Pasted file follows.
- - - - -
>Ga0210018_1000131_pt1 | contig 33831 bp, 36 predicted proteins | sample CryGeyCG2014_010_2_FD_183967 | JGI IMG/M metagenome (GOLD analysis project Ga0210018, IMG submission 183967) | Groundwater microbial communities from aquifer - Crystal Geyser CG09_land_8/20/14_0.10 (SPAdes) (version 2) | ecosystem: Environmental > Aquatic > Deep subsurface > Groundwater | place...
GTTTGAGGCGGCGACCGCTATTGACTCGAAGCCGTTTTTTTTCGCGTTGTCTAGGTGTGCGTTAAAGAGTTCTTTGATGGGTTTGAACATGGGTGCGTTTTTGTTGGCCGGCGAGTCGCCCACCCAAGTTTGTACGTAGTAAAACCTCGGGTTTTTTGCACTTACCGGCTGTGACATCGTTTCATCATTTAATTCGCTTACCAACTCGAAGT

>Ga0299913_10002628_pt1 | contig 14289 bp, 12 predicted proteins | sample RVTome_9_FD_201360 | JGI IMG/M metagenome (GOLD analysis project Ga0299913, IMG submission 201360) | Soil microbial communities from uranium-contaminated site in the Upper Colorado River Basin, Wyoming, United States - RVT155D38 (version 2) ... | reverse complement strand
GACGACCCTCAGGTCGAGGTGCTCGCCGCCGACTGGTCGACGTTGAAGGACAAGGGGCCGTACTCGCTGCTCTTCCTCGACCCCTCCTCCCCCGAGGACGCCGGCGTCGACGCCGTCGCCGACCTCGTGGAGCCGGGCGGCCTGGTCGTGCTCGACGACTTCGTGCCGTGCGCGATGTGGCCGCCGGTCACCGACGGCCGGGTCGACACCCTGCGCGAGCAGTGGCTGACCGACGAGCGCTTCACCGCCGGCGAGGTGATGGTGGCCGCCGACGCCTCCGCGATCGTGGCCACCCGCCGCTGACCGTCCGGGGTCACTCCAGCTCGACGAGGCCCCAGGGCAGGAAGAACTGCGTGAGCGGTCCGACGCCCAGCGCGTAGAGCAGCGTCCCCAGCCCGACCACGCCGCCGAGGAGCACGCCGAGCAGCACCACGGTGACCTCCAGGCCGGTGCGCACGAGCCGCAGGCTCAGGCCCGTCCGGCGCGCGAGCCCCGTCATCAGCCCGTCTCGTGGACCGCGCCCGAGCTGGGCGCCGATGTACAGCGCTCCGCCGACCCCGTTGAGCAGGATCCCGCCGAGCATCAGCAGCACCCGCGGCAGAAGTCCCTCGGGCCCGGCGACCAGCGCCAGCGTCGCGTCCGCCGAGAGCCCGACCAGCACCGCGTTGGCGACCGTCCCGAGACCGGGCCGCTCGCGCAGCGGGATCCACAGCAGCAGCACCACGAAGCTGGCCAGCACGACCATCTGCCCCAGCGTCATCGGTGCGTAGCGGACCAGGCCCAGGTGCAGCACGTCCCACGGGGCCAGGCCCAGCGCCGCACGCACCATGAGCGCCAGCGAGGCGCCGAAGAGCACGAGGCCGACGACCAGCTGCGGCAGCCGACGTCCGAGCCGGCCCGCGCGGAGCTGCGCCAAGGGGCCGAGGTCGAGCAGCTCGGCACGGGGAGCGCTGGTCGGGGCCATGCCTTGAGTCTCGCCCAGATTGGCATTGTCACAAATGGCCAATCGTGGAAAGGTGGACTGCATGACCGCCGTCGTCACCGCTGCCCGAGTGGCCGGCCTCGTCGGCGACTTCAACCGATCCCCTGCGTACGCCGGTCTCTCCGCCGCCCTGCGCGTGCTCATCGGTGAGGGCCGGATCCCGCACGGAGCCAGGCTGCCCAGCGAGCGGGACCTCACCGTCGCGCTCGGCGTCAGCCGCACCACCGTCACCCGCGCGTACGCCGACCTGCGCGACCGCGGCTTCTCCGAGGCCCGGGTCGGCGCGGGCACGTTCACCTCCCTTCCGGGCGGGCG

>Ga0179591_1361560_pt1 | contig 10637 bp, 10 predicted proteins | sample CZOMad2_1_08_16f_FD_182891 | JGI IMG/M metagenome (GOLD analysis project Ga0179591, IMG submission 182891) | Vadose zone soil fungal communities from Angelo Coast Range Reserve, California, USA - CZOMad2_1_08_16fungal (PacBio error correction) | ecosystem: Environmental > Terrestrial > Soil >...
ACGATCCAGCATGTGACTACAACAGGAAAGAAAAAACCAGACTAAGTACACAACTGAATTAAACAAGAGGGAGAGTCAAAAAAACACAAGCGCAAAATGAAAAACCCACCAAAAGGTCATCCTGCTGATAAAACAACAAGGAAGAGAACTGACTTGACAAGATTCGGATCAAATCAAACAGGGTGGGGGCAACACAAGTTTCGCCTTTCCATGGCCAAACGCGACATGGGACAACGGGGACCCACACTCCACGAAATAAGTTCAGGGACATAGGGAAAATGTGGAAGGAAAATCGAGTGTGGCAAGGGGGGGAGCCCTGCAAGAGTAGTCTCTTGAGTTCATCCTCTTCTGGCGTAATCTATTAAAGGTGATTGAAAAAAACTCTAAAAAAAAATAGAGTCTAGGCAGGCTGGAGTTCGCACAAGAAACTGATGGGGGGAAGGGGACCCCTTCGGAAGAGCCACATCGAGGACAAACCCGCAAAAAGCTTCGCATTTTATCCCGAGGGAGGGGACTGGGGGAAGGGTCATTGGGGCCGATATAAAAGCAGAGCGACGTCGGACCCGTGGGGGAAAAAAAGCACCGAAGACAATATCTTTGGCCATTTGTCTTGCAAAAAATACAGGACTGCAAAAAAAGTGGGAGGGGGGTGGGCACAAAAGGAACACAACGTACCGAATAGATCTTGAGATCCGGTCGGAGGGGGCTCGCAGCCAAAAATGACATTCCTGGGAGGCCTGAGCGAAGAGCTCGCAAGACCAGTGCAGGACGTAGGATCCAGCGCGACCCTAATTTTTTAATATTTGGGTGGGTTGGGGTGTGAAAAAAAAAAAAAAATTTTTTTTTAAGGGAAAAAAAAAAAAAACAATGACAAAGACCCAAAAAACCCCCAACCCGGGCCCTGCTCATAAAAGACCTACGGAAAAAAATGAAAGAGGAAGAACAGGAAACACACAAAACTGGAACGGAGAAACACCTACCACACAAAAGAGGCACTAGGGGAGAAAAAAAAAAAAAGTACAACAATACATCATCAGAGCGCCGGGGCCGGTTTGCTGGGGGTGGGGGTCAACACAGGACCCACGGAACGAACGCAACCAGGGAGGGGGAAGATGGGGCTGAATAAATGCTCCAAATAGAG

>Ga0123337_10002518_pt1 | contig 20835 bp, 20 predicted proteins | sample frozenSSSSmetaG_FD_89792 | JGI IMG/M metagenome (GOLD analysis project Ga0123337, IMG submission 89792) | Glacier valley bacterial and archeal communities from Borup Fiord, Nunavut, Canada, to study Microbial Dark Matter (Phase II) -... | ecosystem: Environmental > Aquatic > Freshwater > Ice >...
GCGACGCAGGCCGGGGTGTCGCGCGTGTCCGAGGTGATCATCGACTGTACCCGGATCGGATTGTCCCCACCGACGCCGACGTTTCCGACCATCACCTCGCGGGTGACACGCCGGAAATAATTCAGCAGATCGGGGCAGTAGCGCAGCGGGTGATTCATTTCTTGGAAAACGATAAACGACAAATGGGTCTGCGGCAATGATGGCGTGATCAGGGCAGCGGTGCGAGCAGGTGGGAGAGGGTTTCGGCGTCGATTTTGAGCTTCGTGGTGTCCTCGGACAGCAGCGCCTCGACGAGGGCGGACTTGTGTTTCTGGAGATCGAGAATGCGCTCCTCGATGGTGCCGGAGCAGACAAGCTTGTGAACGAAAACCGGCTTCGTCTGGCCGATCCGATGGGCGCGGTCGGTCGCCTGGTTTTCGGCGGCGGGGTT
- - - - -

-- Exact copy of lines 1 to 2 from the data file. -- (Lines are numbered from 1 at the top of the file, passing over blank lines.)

>Ga0210018_1000131_pt1 | contig 33831 bp, 36 predicted proteins | sample CryGeyCG2014_010_2_FD_183967 | JGI IMG/M metagenome (GOLD analysis project Ga0210018, IMG submission 183967) | Groundwater microbial communities from aquifer - Crystal Geyser CG09_land_8/20/14_0.10 (SPAdes) (version 2) | ecosystem: Environmental > Aquatic > Deep subsurface > Groundwater | place...
GTTTGAGGCGGCGACCGCTATTGACTCGAAGCCGTTTTTTTTCGCGTTGTCTAGGTGTGCGTTAAAGAGTTCTTTGATGGGTTTGAACATGGGTGCGTTTTTGTTGGCCGGCGAGTCGCCCACCCAAGTTTGTACGTAGTAAAACCTCGGGTTTTTTGCACTTACCGGCTGTGACATCGTTTCATCATTTAATTCGCTTACCAACTCGAAGT